Box Office Concerts

Box Office Concerts (1996? – 2014).

My job at the theater was OK. It was busy before the shows started, then a long break, then we would let those first shows out and repeat the process, two or three times a shift. The in between slow times were boring, and there was nothing to do. Then I got an idea.
I asked my manager, David Kimball, if I could bring up my standard guitar and play in the box during the in between periods. The Inwood was known for being a fun place to go to, and an innovative place to work. David thought it was a great idea. Box Office Concerts were born.
I was scheduled the same two nights each week, Tuesday and Wednesday. I’d play from about 5:30-6:00 before the first rush started for the 7-8PM shows, and then play another half hour from about 8:00-8:30 before the last shows started.
Things evolved. First I just played my standard guitar. Pet Dog Guitar is a 60’s standard Silvertone bought at Sears for about $50. Then I brought an amp. I had a small practice amp, about the size of a shoe box, that fit the ticket window perfectly – pure luck. I would hook up my mike to that, put it on the mike stand, strap on my guitar, stand up, stand back, and play and sing into the single mike.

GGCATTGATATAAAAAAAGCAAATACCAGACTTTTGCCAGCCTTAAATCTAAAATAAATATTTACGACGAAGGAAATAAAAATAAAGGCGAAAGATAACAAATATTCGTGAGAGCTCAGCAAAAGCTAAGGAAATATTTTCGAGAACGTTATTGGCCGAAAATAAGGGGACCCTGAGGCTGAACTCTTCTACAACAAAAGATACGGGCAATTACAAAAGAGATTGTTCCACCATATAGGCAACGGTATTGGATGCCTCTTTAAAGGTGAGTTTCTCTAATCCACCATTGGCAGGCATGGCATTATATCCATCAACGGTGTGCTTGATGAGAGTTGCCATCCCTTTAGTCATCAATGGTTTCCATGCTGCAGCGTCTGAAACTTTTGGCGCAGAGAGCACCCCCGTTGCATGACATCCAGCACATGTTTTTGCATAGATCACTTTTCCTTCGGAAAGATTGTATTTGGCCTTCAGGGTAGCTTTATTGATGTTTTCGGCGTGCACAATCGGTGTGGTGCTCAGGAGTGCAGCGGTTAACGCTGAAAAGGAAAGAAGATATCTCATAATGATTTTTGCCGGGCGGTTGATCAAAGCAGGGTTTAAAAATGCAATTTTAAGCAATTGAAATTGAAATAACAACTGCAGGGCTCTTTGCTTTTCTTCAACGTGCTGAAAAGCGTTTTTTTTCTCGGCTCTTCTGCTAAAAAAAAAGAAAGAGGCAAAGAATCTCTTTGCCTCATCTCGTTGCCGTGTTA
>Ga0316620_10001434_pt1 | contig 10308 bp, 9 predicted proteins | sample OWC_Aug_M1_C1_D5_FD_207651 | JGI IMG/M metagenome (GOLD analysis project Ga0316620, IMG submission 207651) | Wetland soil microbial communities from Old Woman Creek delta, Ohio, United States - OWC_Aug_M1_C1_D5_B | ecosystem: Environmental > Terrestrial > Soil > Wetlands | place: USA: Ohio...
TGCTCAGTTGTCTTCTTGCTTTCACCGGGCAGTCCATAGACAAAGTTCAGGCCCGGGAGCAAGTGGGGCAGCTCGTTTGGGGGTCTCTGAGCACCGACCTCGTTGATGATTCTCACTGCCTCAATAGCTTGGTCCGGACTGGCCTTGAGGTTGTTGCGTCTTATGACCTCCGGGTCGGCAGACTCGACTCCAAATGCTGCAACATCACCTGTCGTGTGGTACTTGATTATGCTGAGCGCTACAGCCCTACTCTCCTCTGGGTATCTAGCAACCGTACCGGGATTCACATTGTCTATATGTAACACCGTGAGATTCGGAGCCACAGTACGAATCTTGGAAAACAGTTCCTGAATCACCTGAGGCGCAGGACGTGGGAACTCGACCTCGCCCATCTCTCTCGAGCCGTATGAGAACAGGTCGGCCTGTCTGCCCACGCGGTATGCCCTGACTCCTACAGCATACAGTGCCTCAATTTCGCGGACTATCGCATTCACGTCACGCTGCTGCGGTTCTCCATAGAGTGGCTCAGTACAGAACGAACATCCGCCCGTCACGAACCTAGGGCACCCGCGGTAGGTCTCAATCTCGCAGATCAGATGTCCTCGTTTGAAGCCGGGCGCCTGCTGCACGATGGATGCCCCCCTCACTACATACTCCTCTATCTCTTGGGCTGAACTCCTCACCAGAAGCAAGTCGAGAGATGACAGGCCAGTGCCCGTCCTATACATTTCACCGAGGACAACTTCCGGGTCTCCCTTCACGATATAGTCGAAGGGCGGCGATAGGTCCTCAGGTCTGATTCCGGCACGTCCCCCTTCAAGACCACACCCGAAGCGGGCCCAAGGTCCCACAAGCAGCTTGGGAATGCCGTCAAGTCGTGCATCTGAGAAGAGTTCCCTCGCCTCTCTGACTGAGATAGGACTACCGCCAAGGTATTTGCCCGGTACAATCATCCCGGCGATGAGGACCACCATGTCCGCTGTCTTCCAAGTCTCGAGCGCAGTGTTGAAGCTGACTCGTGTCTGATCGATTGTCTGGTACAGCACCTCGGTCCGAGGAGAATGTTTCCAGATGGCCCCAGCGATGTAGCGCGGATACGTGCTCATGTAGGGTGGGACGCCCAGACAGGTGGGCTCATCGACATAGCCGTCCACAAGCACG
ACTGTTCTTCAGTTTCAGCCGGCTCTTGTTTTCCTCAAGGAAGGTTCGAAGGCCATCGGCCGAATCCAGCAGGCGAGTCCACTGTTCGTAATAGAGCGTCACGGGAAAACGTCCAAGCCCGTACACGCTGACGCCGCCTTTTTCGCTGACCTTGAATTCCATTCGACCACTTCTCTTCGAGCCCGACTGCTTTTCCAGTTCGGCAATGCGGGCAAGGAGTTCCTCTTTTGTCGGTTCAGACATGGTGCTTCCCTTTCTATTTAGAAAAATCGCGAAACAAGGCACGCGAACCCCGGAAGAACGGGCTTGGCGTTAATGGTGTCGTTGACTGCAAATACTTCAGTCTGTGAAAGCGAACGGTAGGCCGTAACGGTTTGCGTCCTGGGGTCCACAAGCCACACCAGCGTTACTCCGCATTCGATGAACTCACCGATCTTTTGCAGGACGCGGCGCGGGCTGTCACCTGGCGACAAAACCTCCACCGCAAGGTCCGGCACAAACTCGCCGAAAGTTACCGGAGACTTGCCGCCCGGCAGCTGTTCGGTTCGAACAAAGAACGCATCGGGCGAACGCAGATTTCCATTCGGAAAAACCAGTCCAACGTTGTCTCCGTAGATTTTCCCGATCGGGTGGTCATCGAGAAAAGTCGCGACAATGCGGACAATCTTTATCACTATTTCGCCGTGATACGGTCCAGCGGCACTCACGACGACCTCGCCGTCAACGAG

People liked it. I got lots of fun press for both me and the theater; and the pictures, a man playing guitar in a glassed in box office, looked offbeat and original. Even the three original owners of the entire theater chain praised my Box Office Concerts when they visited from California.
My favorite audiences were kids. For many of those years there was an ice cream shop or a frozen yogurt place next door, and many families would be walking by with their desserts. The young kids would hear the music and always react the same. They would see me playing, freeze with their mouths open and their eyes wide, check with their parents to see if I was dangerous, and then begin to dance to the beat! I often had two, three, or more kids running around and swinging to the music while their parents watched, or clapped.
There was one mom who often walked her daughter Phoebe in a baby carriage in the evenings. Phoebe seemed to love to hear me play. And because I did it for 15+ years, Phoebe actually grew up during that time. I saw her mother recently. She said Phoebe is now taller than her and in high school.
My favorite adult response was one I got many times and it was always the exact same wording. They would hear me first, then discover me playing, and say:

I thought you were a radio!

Photos by DAVID McGHEE

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